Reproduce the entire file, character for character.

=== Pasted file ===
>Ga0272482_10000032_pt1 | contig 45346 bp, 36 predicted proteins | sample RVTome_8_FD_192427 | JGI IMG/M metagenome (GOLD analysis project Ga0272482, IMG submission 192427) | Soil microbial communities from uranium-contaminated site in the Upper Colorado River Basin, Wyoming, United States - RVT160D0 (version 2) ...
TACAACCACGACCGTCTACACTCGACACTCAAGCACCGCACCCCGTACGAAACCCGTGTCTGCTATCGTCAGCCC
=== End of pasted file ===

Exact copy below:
>Ga0272482_10000032_pt1 | contig 45346 bp, 36 predicted proteins | sample RVTome_8_FD_192427 | JGI IMG/M metagenome (GOLD analysis project Ga0272482, IMG submission 192427) | Soil microbial communities from uranium-contaminated site in the Upper Colorado River Basin, Wyoming, United States - RVT160D0 (version 2) ...
TACAACCACGACCGTCTACACTCGACACTCAAGCACCGCACCCCGTACGAAACCCGTGTCTGCTATCGTCAGCCC